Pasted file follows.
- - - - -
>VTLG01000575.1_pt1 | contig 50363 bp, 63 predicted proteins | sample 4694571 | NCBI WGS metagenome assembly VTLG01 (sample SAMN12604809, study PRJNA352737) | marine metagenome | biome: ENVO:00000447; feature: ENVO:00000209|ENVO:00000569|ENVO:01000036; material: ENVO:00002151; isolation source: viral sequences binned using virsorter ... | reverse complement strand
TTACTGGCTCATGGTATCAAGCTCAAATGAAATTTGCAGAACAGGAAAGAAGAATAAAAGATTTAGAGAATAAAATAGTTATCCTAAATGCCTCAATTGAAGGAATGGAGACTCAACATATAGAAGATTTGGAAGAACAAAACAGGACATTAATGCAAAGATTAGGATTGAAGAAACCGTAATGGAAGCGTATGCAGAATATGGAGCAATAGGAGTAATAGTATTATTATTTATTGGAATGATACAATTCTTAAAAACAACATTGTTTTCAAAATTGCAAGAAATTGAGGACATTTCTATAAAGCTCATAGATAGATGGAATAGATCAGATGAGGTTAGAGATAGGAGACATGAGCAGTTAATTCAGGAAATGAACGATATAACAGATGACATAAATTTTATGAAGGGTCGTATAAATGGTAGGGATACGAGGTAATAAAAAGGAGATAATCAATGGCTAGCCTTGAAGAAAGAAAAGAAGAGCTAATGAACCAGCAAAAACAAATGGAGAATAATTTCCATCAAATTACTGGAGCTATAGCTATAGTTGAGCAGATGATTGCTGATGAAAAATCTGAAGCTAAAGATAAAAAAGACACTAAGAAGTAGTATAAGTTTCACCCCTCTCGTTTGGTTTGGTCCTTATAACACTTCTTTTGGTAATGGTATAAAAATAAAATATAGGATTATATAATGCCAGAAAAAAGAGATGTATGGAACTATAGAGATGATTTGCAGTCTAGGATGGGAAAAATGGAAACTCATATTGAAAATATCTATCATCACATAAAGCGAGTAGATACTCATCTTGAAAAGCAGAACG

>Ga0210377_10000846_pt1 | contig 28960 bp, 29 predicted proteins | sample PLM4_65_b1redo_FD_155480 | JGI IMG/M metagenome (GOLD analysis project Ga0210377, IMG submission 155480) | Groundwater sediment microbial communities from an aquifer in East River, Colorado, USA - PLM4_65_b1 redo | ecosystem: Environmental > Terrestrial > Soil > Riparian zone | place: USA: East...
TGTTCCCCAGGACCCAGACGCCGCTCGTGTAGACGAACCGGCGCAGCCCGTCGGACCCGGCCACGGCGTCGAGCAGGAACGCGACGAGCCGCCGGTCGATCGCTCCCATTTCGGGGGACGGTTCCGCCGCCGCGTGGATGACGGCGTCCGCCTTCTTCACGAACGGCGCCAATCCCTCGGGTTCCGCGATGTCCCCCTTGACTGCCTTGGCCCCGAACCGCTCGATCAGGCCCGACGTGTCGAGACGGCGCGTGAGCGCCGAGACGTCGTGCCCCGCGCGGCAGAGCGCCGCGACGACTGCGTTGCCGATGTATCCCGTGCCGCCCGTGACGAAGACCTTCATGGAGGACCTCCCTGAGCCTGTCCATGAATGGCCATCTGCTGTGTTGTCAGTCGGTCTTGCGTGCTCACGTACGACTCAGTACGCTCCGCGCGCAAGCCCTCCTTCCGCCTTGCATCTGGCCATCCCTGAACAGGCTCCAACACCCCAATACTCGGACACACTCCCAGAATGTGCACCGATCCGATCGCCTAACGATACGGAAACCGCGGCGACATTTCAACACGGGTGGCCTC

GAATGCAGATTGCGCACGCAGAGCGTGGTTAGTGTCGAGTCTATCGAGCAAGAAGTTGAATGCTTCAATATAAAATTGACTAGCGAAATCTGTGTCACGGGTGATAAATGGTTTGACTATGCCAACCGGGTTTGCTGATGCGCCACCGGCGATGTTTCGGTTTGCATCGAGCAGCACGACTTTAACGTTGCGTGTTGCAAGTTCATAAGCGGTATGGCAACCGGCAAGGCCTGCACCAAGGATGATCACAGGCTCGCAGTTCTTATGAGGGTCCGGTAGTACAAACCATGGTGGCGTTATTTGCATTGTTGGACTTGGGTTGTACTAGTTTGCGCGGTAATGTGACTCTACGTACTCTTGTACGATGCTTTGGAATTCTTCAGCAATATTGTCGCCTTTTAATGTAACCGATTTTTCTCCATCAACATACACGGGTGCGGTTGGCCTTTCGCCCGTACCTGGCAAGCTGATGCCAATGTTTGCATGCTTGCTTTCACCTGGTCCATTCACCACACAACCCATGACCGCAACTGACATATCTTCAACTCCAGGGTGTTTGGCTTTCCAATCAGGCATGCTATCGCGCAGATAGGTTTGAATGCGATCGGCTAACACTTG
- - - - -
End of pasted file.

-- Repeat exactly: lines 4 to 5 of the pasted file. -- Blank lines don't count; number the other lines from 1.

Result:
TGTTCCCCAGGACCCAGACGCCGCTCGTGTAGACGAACCGGCGCAGCCCGTCGGACCCGGCCACGGCGTCGAGCAGGAACGCGACGAGCCGCCGGTCGATCGCTCCCATTTCGGGGGACGGTTCCGCCGCCGCGTGGATGACGGCGTCCGCCTTCTTCACGAACGGCGCCAATCCCTCGGGTTCCGCGATGTCCCCCTTGACTGCCTTGGCCCCGAACCGCTCGATCAGGCCCGACGTGTCGAGACGGCGCGTGAGCGCCGAGACGTCGTGCCCCGCGCGGCAGAGCGCCGCGACGACTGCGTTGCCGATGTATCCCGTGCCGCCCGTGACGAAGACCTTCATGGAGGACCTCCCTGAGCCTGTCCATGAATGGCCATCTGCTGTGTTGTCAGTCGGTCTTGCGTGCTCACGTACGACTCAGTACGCTCCGCGCGCAAGCCCTCCTTCCGCCTTGCATCTGGCCATCCCTGAACAGGCTCCAACACCCCAATACTCGGACACACTCCCAGAATGTGCACCGATCCGATCGCCTAACGATACGGAAACCGCGGCGACATTTCAACACGGGTGGCCTC

GAATGCAGATTGCGCACGCAGAGCGTGGTTAGTGTCGAGTCTATCGAGCAAGAAGTTGAATGCTTCAATATAAAATTGACTAGCGAAATCTGTGTCACGGGTGATAAATGGTTTGACTATGCCAACCGGGTTTGCTGATGCGCCACCGGCGATGTTTCGGTTTGCATCGAGCAGCACGACTTTAACGTTGCGTGTTGCAAGTTCATAAGCGGTATGGCAACCGGCAAGGCCTGCACCAAGGATGATCACAGGCTCGCAGTTCTTATGAGGGTCCGGTAGTACAAACCATGGTGGCGTTATTTGCATTGTTGGACTTGGGTTGTACTAGTTTGCGCGGTAATGTGACTCTACGTACTCTTGTACGATGCTTTGGAATTCTTCAGCAATATTGTCGCCTTTTAATGTAACCGATTTTTCTCCATCAACATACACGGGTGCGGTTGGCCTTTCGCCCGTACCTGGCAAGCTGATGCCAATGTTTGCATGCTTGCTTTCACCTGGTCCATTCACCACACAACCCATGACCGCAACTGACATATCTTCAACTCCAGGGTGTTTGGCTTTCCAATCAGGCATGCTATCGCGCAGATAGGTTTGAATGCGATCGGCTAACACTTG